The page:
‘Green Leaves and Water’: Ginko-no-Kukai at Mino

We chanced on one sunny morning  in the rainy season for our Ginko (June 11), a haiku stroll in the Mino Valley, N. Osaka. Ten poets turned up at the Station, and in less than five minutes we were in a green forest with fresh leaves and a clean stream. We enjoyed the murmuring water, birdsong, cool air, and tree-filtered sunlight. We glimpsed a wedding ceremony at one of the old Japanese-style inns on the way, and gazed up at the huge rock, Toujin-modori-iwa, which, as the legend goes, because of its formidable aspect made a group of Chinese visitors in the Qing Dynasty give up their attempt to reach 33m-high Mino Falls. Eventually, a silver waterfall came into sight. There, a monkey was hiding in the trees, attracting even more visitors than the cascade itself.  After enjoying the Falls, we walked back to the town of Mino, some of us taking a short dip in a hot-spring foot-bath on the way.

That afternoon, we were to hold a Kukai on the pre-selected theme of ‘Green Leaves and Water’ in the newly-opened Ii-ichi-nichi Café, the owner of which, Mr. Kinoshita, was a friend of one of our members. At lunchtime, poets wrote down some of their haiku from the morning’s Ginko, and the scribe and event organizer (yours truly, Akira) chose a few of them to add to the Kukai sheet (part-prepared from submissions already received, including a couple from a poet currently abroad). This sheet soon had 25 haiku inscribed on it (a maximum of two for each participant) and copies were made in a nearby store. Everyone had to choose their favourite (2 pts.) and three other haiku they liked (1 pt. each). The votes were then tallied by the scribe, and over coffee the session chairman, Branko Manojlovic, then read out the winning haiku and asked those who voted for it to say why they had liked it. Soon, we moved onto the runner-up, and so on down the scale of popularity, managing to cover most of the poems that had attracted at least two votes. Tito presented the author of the winning haiku, Hisashi Miyazaki, with a dyed cloth iwana fish. It seemed an appropriate prize for the clear waters of Mino.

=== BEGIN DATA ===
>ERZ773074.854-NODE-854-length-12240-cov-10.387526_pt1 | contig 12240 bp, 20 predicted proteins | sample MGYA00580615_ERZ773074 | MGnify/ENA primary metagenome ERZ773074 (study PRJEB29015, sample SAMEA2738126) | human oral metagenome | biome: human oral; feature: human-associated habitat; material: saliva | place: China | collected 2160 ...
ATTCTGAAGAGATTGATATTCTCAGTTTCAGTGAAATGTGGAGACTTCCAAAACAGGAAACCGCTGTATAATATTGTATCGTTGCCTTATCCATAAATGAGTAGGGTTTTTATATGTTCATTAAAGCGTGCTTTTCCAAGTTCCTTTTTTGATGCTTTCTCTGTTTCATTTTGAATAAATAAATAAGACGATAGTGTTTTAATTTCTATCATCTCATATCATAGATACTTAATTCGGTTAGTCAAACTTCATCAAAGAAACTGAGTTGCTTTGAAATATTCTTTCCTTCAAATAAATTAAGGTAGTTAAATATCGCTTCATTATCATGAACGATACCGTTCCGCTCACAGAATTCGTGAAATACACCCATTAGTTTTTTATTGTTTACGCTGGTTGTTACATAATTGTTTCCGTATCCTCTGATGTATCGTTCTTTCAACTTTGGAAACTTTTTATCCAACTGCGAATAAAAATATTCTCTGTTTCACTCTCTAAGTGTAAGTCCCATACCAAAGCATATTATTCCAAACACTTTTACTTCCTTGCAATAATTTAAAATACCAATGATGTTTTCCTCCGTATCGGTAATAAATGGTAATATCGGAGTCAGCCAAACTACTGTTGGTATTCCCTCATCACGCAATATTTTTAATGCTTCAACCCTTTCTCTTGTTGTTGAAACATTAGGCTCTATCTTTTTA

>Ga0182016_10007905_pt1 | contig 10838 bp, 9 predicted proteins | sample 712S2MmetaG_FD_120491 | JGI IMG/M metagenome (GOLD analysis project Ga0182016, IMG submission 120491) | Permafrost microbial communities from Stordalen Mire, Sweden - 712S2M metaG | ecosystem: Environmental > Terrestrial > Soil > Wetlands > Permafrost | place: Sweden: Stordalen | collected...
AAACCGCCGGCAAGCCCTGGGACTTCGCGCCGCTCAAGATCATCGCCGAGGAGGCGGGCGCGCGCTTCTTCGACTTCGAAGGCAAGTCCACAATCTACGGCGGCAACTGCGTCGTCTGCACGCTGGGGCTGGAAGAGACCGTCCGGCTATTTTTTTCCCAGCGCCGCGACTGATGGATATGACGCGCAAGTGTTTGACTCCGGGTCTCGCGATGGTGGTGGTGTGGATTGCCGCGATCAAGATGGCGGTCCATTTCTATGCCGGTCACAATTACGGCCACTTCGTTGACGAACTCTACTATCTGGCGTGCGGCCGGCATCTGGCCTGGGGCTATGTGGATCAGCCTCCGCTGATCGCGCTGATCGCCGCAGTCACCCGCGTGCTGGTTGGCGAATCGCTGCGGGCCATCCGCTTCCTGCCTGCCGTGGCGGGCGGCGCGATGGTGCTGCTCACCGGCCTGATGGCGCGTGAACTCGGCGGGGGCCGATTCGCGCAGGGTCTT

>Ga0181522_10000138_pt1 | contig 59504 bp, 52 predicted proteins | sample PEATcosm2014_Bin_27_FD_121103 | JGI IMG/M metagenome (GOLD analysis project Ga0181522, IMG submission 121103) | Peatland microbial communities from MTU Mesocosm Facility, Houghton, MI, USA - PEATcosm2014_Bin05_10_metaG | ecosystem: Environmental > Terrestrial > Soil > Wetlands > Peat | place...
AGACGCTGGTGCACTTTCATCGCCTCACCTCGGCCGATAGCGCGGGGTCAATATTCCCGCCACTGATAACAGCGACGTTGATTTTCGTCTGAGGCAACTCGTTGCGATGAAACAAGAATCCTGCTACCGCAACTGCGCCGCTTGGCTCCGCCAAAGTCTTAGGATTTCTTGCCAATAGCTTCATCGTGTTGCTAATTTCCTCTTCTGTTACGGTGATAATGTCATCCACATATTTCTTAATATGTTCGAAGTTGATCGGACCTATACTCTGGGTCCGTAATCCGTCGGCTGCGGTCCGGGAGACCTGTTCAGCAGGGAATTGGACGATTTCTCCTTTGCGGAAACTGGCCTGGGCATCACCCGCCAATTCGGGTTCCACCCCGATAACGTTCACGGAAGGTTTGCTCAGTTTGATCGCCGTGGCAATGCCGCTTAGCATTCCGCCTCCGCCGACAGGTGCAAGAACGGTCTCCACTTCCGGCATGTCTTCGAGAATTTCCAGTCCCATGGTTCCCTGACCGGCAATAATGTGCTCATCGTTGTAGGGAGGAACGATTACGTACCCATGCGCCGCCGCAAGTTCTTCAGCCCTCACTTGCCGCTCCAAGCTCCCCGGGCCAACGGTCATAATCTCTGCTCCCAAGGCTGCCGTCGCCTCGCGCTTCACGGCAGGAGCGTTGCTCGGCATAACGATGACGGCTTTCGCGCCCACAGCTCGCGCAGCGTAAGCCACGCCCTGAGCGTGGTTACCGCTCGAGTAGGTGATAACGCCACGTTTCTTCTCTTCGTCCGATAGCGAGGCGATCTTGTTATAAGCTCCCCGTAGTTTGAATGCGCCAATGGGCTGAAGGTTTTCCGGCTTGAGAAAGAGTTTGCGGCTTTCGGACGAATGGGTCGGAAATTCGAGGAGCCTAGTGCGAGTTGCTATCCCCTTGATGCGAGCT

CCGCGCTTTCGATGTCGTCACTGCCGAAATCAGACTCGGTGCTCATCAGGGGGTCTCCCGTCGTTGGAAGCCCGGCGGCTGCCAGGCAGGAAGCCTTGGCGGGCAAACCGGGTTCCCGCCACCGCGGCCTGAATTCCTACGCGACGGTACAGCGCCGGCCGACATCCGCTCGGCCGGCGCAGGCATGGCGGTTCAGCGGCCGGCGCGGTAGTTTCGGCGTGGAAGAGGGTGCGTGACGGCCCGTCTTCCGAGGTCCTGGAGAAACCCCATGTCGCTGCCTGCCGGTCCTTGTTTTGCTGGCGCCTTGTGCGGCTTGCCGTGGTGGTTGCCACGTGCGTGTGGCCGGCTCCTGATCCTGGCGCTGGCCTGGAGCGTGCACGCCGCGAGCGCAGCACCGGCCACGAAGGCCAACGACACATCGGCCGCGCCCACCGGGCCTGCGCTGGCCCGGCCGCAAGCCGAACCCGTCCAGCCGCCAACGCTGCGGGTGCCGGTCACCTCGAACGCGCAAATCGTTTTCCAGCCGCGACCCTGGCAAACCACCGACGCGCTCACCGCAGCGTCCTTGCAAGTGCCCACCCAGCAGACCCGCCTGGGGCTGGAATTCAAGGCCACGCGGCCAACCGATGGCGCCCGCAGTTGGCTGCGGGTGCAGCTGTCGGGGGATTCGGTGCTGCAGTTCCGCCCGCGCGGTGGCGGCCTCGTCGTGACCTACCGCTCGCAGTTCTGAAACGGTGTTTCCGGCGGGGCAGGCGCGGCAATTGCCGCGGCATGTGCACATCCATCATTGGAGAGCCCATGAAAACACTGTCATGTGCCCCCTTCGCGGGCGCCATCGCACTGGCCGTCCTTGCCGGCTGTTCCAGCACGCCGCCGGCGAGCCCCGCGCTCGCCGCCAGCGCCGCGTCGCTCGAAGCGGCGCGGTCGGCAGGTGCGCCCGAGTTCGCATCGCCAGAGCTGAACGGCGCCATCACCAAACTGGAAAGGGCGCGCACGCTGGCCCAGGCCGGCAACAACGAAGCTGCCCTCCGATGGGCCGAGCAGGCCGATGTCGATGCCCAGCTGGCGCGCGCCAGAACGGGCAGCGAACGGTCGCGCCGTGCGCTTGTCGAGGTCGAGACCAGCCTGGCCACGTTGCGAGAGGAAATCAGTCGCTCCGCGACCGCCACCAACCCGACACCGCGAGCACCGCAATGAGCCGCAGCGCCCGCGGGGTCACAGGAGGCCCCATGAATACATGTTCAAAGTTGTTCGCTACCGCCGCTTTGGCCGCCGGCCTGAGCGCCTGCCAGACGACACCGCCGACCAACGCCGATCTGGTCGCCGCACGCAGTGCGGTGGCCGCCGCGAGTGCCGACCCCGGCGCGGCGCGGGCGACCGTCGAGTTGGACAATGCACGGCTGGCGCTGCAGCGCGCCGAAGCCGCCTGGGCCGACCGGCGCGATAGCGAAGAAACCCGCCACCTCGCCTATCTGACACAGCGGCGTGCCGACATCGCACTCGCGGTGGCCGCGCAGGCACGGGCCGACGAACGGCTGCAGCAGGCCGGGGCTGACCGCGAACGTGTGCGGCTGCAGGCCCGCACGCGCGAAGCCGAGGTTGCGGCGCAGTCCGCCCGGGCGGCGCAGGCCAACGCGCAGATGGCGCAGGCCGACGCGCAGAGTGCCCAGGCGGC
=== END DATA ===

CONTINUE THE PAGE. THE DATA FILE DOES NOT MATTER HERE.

we watch the fall–
it watches us,
a lone monkey ………… (Hisashi Miyazaki, 5 pts.)

the last drop poured,
…….. spreading
……….. scent
. of fresh picked tea ………… (*Mizuho Shibuya, 4 pts.)

The Mino Fall/ behind the maple leaves/ a shy monkey
(Teruko Yamamoto, 3 pts.)

Going deep into the greenland/ at its goal/ waterfall’s white spray   ………… (Eiko Mori, 3)

clear water…/ the fish under the bridge/ cooling in the shade   ………… (*Duro Jaiye, 3)

new leaves above and below:/ a cart of three-year-olds/ crossing the mirror paddy ………… (Richard Donovan, 3)

Strolling the valley…/ a faint light on the stream,/ clear still water ………… (Akito Mori, 3)

* authors with asterisks were not present on the day; click on any photo to enlarge

3 Responses to “‘Green Leaves and Water’: Ginko-no-Kukai at Mino”

  1. Ursula Maierl Says:

    ahhh! I would have loved to have seen that lone monkey above the falls!

  2. Richard Donovan Says:

    Thanks, Akira-san, for all your hard work in running the kukai and writing up the report. Congratulations to Hisashi-san for a deserved win and incisive haiku commentary. It was indeed a memorable day in beautiful Mino.

  3. Question: which parts of the English-speaking world use the word ‘the fall’ for a waterfall, I wonder? I am only familiar with the term ‘the falls’. Am I alone in wanting to change the winning haiku’s first line to ‘we watch the falls’? Teruko’s third place poem would be the same revision. Or… do Americans, Australians, etc. use ‘the fall’? While ‘waterfall’ is singular unless there are many, ‘falls’ is surely always plural. I would always say ‘Mino Falls’ although it is a single relatively narrow spread of water.

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